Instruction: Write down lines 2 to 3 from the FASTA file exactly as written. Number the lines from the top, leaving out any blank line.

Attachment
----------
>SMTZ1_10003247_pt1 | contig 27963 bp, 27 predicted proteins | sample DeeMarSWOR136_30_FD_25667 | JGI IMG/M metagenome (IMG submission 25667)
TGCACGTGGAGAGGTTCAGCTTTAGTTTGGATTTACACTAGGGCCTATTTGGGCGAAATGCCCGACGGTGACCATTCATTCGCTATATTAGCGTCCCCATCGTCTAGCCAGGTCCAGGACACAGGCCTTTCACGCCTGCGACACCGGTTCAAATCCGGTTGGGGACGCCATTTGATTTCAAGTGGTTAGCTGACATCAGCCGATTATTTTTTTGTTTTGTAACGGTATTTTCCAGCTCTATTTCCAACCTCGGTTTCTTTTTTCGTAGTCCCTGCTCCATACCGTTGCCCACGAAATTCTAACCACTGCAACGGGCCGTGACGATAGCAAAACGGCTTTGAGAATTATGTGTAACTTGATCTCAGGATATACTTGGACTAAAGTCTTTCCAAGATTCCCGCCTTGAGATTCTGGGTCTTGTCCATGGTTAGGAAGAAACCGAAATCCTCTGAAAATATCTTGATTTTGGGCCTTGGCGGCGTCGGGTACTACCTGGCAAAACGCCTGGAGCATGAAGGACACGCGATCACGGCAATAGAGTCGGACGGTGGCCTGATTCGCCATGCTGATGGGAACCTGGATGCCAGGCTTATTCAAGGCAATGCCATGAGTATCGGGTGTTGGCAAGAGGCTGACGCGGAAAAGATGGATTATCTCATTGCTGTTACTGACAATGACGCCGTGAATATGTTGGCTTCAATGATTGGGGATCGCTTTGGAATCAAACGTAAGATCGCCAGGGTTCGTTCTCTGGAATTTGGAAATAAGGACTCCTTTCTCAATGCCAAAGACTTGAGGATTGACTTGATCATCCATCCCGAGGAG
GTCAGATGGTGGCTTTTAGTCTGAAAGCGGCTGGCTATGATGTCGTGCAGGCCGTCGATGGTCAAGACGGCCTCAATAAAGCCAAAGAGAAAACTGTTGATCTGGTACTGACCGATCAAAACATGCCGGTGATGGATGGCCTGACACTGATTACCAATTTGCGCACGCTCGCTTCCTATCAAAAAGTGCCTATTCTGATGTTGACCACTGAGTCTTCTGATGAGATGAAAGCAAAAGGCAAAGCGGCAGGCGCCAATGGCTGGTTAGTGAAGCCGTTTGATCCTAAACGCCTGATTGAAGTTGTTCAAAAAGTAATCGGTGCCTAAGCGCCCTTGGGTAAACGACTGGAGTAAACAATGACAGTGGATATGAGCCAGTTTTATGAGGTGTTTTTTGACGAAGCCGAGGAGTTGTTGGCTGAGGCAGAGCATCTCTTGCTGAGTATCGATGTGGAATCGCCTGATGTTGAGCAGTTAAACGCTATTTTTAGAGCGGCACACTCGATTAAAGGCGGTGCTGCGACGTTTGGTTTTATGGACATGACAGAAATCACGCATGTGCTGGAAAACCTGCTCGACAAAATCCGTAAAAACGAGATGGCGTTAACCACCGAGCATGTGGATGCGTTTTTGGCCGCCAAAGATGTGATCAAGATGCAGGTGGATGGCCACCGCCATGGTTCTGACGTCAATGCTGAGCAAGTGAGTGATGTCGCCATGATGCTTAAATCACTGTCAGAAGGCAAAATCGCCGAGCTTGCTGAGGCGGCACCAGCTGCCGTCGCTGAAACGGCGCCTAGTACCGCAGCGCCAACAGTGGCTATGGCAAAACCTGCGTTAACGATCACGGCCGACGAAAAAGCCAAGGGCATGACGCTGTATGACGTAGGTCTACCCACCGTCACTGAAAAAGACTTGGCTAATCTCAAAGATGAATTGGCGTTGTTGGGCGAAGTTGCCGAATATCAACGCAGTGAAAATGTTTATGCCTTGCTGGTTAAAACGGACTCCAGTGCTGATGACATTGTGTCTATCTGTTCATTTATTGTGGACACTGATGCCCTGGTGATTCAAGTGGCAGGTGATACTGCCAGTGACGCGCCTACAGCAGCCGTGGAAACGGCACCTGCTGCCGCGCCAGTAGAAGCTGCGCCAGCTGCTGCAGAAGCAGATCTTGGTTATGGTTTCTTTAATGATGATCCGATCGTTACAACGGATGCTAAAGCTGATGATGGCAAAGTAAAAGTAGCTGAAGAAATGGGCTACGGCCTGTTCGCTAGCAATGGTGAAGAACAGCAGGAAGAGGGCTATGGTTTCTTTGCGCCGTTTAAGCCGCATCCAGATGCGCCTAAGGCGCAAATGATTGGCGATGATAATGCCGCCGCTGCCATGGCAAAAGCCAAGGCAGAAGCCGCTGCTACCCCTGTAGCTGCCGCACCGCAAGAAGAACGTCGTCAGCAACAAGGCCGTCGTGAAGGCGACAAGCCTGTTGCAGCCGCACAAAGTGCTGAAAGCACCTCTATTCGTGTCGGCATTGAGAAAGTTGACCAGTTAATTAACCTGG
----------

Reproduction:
TGCACGTGGAGAGGTTCAGCTTTAGTTTGGATTTACACTAGGGCCTATTTGGGCGAAATGCCCGACGGTGACCATTCATTCGCTATATTAGCGTCCCCATCGTCTAGCCAGGTCCAGGACACAGGCCTTTCACGCCTGCGACACCGGTTCAAATCCGGTTGGGGACGCCATTTGATTTCAAGTGGTTAGCTGACATCAGCCGATTATTTTTTTGTTTTGTAACGGTATTTTCCAGCTCTATTTCCAACCTCGGTTTCTTTTTTCGTAGTCCCTGCTCCATACCGTTGCCCACGAAATTCTAACCACTGCAACGGGCCGTGACGATAGCAAAACGGCTTTGAGAATTATGTGTAACTTGATCTCAGGATATACTTGGACTAAAGTCTTTCCAAGATTCCCGCCTTGAGATTCTGGGTCTTGTCCATGGTTAGGAAGAAACCGAAATCCTCTGAAAATATCTTGATTTTGGGCCTTGGCGGCGTCGGGTACTACCTGGCAAAACGCCTGGAGCATGAAGGACACGCGATCACGGCAATAGAGTCGGACGGTGGCCTGATTCGCCATGCTGATGGGAACCTGGATGCCAGGCTTATTCAAGGCAATGCCATGAGTATCGGGTGTTGGCAAGAGGCTGACGCGGAAAAGATGGATTATCTCATTGCTGTTACTGACAATGACGCCGTGAATATGTTGGCTTCAATGATTGGGGATCGCTTTGGAATCAAACGTAAGATCGCCAGGGTTCGTTCTCTGGAATTTGGAAATAAGGACTCCTTTCTCAATGCCAAAGACTTGAGGATTGACTTGATCATCCATCCCGAGGAG
GTCAGATGGTGGCTTTTAGTCTGAAAGCGGCTGGCTATGATGTCGTGCAGGCCGTCGATGGTCAAGACGGCCTCAATAAAGCCAAAGAGAAAACTGTTGATCTGGTACTGACCGATCAAAACATGCCGGTGATGGATGGCCTGACACTGATTACCAATTTGCGCACGCTCGCTTCCTATCAAAAAGTGCCTATTCTGATGTTGACCACTGAGTCTTCTGATGAGATGAAAGCAAAAGGCAAAGCGGCAGGCGCCAATGGCTGGTTAGTGAAGCCGTTTGATCCTAAACGCCTGATTGAAGTTGTTCAAAAAGTAATCGGTGCCTAAGCGCCCTTGGGTAAACGACTGGAGTAAACAATGACAGTGGATATGAGCCAGTTTTATGAGGTGTTTTTTGACGAAGCCGAGGAGTTGTTGGCTGAGGCAGAGCATCTCTTGCTGAGTATCGATGTGGAATCGCCTGATGTTGAGCAGTTAAACGCTATTTTTAGAGCGGCACACTCGATTAAAGGCGGTGCTGCGACGTTTGGTTTTATGGACATGACAGAAATCACGCATGTGCTGGAAAACCTGCTCGACAAAATCCGTAAAAACGAGATGGCGTTAACCACCGAGCATGTGGATGCGTTTTTGGCCGCCAAAGATGTGATCAAGATGCAGGTGGATGGCCACCGCCATGGTTCTGACGTCAATGCTGAGCAAGTGAGTGATGTCGCCATGATGCTTAAATCACTGTCAGAAGGCAAAATCGCCGAGCTTGCTGAGGCGGCACCAGCTGCCGTCGCTGAAACGGCGCCTAGTACCGCAGCGCCAACAGTGGCTATGGCAAAACCTGCGTTAACGATCACGGCCGACGAAAAAGCCAAGGGCATGACGCTGTATGACGTAGGTCTACCCACCGTCACTGAAAAAGACTTGGCTAATCTCAAAGATGAATTGGCGTTGTTGGGCGAAGTTGCCGAATATCAACGCAGTGAAAATGTTTATGCCTTGCTGGTTAAAACGGACTCCAGTGCTGATGACATTGTGTCTATCTGTTCATTTATTGTGGACACTGATGCCCTGGTGATTCAAGTGGCAGGTGATACTGCCAGTGACGCGCCTACAGCAGCCGTGGAAACGGCACCTGCTGCCGCGCCAGTAGAAGCTGCGCCAGCTGCTGCAGAAGCAGATCTTGGTTATGGTTTCTTTAATGATGATCCGATCGTTACAACGGATGCTAAAGCTGATGATGGCAAAGTAAAAGTAGCTGAAGAAATGGGCTACGGCCTGTTCGCTAGCAATGGTGAAGAACAGCAGGAAGAGGGCTATGGTTTCTTTGCGCCGTTTAAGCCGCATCCAGATGCGCCTAAGGCGCAAATGATTGGCGATGATAATGCCGCCGCTGCCATGGCAAAAGCCAAGGCAGAAGCCGCTGCTACCCCTGTAGCTGCCGCACCGCAAGAAGAACGTCGTCAGCAACAAGGCCGTCGTGAAGGCGACAAGCCTGTTGCAGCCGCACAAAGTGCTGAAAGCACCTCTATTCGTGTCGGCATTGAGAAAGTTGACCAGTTAATTAACCTGG